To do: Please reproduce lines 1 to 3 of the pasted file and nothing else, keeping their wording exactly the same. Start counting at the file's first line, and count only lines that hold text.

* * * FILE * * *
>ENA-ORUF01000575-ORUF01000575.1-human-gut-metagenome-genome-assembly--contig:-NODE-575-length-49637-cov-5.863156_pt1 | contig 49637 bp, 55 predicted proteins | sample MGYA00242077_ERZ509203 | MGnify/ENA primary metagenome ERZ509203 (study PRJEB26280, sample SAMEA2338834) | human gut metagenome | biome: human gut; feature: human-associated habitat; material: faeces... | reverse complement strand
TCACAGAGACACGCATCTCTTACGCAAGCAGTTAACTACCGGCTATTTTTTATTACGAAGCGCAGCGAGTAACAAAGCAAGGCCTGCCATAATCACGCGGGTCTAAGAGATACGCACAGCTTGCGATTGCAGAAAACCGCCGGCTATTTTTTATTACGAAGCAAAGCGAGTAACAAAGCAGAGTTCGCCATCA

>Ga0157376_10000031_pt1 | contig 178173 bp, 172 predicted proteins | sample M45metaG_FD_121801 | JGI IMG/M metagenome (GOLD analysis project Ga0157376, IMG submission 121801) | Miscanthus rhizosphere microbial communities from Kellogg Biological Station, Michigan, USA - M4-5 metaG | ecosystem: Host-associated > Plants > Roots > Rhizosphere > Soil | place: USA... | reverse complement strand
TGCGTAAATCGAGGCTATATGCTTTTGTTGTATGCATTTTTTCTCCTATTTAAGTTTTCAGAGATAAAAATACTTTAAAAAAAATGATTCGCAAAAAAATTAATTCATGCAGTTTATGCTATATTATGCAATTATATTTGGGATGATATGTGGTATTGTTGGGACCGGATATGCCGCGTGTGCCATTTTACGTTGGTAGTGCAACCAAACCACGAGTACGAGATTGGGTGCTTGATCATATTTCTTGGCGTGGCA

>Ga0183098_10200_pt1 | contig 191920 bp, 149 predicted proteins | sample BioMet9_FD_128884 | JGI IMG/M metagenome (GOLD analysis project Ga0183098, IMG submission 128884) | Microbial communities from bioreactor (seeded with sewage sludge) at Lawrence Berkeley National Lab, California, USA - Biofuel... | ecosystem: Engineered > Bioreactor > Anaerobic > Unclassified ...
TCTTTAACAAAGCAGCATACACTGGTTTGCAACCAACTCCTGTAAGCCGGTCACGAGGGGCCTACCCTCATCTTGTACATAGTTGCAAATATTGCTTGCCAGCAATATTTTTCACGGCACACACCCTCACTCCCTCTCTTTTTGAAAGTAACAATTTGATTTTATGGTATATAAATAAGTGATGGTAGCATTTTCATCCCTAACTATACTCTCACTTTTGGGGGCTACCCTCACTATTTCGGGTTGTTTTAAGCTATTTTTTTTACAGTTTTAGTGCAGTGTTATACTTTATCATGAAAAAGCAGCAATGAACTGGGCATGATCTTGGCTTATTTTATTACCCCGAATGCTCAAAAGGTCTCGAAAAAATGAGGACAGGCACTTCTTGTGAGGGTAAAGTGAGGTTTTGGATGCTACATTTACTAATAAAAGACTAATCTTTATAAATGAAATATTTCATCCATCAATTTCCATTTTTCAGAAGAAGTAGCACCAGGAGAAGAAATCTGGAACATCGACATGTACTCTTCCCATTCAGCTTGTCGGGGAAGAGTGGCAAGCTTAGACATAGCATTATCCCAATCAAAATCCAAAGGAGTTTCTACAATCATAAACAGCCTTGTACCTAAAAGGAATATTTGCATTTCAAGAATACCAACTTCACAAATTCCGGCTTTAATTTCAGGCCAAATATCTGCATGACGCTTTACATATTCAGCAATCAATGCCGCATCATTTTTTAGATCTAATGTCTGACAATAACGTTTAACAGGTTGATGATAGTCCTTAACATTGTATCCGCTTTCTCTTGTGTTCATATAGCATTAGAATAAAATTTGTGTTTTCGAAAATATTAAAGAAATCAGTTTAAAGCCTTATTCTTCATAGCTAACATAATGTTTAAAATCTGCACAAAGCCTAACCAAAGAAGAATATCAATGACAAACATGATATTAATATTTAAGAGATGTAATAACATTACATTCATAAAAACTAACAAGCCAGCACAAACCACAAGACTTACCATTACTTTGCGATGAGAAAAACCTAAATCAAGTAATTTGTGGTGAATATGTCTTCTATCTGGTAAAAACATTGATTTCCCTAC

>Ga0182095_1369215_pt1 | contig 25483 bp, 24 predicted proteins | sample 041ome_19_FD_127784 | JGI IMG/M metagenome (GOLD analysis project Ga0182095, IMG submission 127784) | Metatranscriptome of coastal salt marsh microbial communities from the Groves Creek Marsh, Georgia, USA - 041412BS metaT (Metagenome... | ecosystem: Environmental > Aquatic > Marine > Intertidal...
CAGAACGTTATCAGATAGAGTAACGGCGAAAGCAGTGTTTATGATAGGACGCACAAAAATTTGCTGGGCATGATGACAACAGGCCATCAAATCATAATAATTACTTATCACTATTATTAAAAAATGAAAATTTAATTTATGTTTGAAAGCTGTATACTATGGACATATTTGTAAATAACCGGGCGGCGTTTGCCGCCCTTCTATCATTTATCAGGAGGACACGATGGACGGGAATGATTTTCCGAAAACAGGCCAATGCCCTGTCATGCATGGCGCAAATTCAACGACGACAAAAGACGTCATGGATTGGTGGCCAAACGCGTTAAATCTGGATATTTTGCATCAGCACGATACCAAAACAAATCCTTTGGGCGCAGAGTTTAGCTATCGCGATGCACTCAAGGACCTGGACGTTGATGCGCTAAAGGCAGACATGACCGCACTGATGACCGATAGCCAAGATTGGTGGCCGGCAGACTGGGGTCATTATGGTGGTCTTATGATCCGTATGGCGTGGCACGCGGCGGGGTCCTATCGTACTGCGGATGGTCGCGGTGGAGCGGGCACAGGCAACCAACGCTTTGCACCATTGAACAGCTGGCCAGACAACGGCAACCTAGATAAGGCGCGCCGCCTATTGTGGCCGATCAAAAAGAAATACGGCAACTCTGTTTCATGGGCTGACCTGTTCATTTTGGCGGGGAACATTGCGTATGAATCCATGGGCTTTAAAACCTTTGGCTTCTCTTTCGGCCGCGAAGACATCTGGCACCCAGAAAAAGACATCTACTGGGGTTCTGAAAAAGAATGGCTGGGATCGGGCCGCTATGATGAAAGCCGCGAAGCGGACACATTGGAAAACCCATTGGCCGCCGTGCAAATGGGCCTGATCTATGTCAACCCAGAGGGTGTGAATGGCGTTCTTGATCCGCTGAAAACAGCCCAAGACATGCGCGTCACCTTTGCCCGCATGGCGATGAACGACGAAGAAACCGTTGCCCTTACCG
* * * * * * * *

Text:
>ENA-ORUF01000575-ORUF01000575.1-human-gut-metagenome-genome-assembly--contig:-NODE-575-length-49637-cov-5.863156_pt1 | contig 49637 bp, 55 predicted proteins | sample MGYA00242077_ERZ509203 | MGnify/ENA primary metagenome ERZ509203 (study PRJEB26280, sample SAMEA2338834) | human gut metagenome | biome: human gut; feature: human-associated habitat; material: faeces... | reverse complement strand
TCACAGAGACACGCATCTCTTACGCAAGCAGTTAACTACCGGCTATTTTTTATTACGAAGCGCAGCGAGTAACAAAGCAAGGCCTGCCATAATCACGCGGGTCTAAGAGATACGCACAGCTTGCGATTGCAGAAAACCGCCGGCTATTTTTTATTACGAAGCAAAGCGAGTAACAAAGCAGAGTTCGCCATCA

>Ga0157376_10000031_pt1 | contig 178173 bp, 172 predicted proteins | sample M45metaG_FD_121801 | JGI IMG/M metagenome (GOLD analysis project Ga0157376, IMG submission 121801) | Miscanthus rhizosphere microbial communities from Kellogg Biological Station, Michigan, USA - M4-5 metaG | ecosystem: Host-associated > Plants > Roots > Rhizosphere > Soil | place: USA... | reverse complement strand